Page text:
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Smak - Smak CD (album) cover

SMAK

Smak

 

Jazz Rock/Fusion

3.42 | 33 ratings

From Progarchives.com, the ultimate progressive rock music website

apps79
Special Collaborator
Honorary Collaborator
3 stars A very good and popular group from Kragujevac, Serbia, originally named Gentry and formed around friends Radomir Mihajlović Točak (guitars) and Slobodan Stojanovic Kepa (drums).Next to join the group were bassist Zoran Milanovic and singer Slobodan "Koma" Kominac, while the line-up was completed with Misa Nikolic on Hammond organ.After kicking off as a cover band, the first original tracks brought and a change of name to Smak.Several line-up changes and a couple of short breaks later, while struggling to find a steady fan base, only Mihajlovic, Milanovic and Stojanovic remained from the original core, which by 1974 included Boris Aranđelović on vocals and Laza Ristovski on keyboards.A far better period followed with the first single of the group, lives next to Bijelo Dugme and Pop Masina, while they opened for Deep Purple during their venue in Belgrade in March 1975.Signed by ZKP RTLJ, they recorded a couple of more singles and their self-titled debut saw the light in the second half of 1975.

The diversity and talent of the group becomes clear already during the first few songs.While not very proggy, the tracks of the opening side offer inspiring, melodic and well-executed compositions with Classic Rock, Blues and psychedelic influences, highlighted by Mihajlovic'es incredible guitar workouts and Arandelovic'es crystalline voice.Keyboards help a lot by adding an excellent depth with mostly some great organ work, while the second tracks features some very GENTLE GIANT-like parts on clavinet.Very important is the fact that most of these pieces contain plenty of room for instrumental exercises, while the vocal parts are absolutely harmonic and expressive.The highlight is definitely ''Biska 2'' (dating from the group's early days), where the guitar work of Mihajlovic trully shines.From the decent compositions of the first side we turn to the excellence of the sidelong track ''Put od balona'', clocking at 19 minutes and covering the whole flipside.With links to the sound of TAKO and inspirations from KORNI GRUPA, this is a fantastic piece of Symphonic Rock with Folk and jazzy breaks, featuring rich instrumental themes, tightly connected movements and a well-synchronized sound overall.The psychedelic side of the group is not completely gone, but ''Put od balona'' is definitely built on keyboards to a higher deegree, twisting from smooth, melodic lines with symphonic leanings to more frenetic Fusion-like textures with impressive guitar solos and a loose attitude as a whole.Among the very best epics of ex-Yugoslavian Progressive Rock.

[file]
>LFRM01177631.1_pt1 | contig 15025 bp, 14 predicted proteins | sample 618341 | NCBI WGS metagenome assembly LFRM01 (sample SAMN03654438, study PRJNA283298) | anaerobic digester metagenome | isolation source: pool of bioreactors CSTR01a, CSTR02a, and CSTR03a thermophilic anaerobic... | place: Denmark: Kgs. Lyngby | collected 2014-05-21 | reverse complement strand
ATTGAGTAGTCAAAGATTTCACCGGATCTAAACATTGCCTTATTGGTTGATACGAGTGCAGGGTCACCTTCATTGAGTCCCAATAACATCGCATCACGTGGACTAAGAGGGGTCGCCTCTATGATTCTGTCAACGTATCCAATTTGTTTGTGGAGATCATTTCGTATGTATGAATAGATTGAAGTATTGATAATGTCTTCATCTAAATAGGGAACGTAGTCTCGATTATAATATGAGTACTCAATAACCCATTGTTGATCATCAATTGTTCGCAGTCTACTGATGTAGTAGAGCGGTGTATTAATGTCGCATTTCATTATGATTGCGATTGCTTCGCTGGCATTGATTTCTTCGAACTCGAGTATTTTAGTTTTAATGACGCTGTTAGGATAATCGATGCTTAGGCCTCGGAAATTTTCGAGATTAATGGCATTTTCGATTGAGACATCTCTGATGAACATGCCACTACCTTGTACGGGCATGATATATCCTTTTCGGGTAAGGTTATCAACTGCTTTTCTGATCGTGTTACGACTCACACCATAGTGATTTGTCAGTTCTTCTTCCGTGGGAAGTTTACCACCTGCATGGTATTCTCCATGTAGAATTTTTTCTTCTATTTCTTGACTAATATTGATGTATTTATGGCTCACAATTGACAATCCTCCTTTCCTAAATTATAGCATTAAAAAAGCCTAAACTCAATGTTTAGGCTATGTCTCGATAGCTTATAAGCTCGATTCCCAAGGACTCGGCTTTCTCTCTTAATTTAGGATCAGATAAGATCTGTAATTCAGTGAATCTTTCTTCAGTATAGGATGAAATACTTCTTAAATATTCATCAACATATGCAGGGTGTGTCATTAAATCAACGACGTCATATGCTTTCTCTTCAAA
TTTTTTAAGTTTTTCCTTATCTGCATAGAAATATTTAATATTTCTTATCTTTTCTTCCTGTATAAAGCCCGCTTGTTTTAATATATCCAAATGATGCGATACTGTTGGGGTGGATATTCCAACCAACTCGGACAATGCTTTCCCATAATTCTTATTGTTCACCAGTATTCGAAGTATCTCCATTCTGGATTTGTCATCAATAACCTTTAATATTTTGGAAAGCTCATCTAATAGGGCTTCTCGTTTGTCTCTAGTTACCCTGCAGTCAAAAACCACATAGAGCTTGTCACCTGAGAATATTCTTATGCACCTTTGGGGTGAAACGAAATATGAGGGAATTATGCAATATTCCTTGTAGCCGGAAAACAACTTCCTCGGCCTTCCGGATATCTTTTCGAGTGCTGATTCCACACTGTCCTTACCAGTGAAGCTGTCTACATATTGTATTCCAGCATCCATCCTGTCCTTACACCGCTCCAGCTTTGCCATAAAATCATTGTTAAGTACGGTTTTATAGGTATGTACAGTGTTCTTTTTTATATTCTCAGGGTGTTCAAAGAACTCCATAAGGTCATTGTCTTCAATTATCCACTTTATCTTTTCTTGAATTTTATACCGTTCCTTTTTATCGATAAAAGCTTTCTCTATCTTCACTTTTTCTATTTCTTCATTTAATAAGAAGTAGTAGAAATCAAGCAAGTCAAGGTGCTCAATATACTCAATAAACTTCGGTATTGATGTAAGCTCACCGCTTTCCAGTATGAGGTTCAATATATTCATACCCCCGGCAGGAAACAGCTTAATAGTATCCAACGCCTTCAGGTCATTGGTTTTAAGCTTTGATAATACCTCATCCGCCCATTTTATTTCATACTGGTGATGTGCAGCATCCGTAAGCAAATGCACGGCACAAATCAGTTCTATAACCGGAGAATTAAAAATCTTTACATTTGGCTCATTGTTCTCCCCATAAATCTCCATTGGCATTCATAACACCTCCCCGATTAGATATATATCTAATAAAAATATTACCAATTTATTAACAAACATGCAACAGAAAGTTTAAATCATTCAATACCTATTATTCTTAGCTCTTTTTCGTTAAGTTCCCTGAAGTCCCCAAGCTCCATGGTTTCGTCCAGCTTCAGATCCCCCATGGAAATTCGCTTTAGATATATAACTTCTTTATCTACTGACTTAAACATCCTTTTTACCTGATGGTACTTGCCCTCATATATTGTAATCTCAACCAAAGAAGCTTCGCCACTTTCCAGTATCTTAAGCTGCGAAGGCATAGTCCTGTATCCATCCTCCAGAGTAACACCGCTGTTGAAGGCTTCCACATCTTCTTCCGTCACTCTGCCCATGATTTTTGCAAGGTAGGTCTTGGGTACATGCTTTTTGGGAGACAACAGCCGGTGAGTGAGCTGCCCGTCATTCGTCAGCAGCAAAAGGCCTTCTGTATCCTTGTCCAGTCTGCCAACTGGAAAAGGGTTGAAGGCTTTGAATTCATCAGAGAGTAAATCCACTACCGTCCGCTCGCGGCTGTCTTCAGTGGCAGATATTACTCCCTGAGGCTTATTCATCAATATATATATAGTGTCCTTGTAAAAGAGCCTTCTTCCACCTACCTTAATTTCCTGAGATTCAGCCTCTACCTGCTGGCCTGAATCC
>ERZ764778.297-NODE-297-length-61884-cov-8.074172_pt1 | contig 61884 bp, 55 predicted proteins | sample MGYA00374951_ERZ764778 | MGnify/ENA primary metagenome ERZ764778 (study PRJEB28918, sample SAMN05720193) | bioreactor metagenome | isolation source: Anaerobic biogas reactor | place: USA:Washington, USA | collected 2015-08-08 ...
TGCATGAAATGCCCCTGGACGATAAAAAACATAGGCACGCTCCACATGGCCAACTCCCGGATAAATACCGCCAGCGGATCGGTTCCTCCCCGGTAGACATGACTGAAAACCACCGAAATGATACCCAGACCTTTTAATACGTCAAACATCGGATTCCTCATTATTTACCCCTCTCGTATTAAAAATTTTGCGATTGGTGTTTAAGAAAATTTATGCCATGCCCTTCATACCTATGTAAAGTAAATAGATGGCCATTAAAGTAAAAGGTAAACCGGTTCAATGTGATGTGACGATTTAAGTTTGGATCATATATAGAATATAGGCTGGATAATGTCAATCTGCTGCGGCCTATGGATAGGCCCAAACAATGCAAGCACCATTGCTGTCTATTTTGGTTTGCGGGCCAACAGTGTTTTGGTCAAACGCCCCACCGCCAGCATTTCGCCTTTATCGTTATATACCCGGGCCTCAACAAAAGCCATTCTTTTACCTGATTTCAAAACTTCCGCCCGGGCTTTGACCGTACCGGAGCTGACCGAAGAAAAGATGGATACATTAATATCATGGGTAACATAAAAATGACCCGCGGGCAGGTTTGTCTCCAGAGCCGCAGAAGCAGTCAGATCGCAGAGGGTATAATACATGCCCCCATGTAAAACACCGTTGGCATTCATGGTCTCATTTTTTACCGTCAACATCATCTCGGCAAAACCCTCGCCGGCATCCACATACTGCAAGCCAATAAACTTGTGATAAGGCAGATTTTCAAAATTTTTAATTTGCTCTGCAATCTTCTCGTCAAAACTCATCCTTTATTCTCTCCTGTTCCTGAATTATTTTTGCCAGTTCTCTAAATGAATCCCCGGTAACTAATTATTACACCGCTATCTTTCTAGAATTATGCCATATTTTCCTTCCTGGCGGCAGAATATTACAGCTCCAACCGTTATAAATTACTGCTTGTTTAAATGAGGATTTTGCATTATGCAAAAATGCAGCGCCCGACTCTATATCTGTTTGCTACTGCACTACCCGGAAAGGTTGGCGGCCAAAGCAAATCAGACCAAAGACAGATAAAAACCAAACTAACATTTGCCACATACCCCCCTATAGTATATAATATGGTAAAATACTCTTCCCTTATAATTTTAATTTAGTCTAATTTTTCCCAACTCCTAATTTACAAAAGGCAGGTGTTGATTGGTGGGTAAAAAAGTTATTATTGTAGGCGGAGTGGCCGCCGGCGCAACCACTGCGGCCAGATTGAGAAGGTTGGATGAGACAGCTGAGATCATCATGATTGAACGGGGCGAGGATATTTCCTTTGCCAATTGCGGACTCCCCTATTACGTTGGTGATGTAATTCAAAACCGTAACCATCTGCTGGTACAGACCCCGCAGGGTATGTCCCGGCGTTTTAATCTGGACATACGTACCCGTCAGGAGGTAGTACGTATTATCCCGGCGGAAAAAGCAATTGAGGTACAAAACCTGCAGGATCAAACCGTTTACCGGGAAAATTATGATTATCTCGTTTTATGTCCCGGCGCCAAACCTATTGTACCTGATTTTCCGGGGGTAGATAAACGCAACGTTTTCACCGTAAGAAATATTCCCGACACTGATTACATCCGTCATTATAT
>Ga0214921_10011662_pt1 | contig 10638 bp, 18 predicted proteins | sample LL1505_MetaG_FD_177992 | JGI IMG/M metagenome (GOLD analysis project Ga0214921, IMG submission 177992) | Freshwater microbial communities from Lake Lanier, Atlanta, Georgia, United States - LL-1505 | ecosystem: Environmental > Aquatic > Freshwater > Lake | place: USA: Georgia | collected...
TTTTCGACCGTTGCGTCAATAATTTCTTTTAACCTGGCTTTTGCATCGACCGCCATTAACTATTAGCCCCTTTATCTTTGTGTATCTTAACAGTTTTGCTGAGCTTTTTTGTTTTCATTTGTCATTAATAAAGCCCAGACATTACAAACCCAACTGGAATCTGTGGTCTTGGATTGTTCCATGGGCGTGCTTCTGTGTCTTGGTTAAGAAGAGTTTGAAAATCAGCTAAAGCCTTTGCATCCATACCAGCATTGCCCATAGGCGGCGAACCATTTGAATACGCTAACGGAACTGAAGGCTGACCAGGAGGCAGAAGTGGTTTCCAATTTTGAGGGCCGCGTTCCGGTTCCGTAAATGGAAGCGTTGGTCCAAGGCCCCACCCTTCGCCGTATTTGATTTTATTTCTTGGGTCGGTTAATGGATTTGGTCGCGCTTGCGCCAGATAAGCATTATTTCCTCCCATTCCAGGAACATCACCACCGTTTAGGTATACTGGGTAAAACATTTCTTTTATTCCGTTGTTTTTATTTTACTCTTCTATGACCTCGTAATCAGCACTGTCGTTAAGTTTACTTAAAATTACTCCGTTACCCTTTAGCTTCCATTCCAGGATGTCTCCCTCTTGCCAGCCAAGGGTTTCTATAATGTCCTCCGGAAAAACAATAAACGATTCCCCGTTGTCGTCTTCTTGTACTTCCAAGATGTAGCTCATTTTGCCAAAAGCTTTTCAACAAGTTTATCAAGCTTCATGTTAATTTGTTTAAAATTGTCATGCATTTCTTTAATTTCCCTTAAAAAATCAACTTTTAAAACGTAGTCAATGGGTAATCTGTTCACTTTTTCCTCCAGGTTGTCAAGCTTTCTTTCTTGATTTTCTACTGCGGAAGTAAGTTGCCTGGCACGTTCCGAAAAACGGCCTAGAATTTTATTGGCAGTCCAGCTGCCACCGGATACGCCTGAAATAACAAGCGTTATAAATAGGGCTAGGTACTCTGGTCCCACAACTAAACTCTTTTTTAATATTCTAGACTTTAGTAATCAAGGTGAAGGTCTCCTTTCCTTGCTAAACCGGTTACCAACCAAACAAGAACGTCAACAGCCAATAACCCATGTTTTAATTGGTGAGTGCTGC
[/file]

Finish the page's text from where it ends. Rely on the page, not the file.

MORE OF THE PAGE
There is a CD reissue around by ZKP RTLJ, featuring material composed for the early and later singles of Smak along with a rock interpretation of a Scopian Folk song.Influenced by acts such as DEEP PURPLE and JIMI HENDRIX, these tracks move on a Heavy/Psych/Blues Rock field with edgy guitar and organ parts, but melody is always present.''Zajdi, zajdi'' though, the aforementioned Folk piece, is more than impressive.Based on the melancholic guitar of Mihajlovic and the atmospheric synthesizers, this ends up to be a highlight of Smak's early recordings and a good reason to chase the reissue.

A really nice album, among the goodies of Serbian Prog.The sidelong track alone deserves your attention, but the rest of the material is also good, albeit a bit far from the exceptional style of ''Put od balona''.Strongly recommended...3.5 stars.

apps79 | 3/5 |

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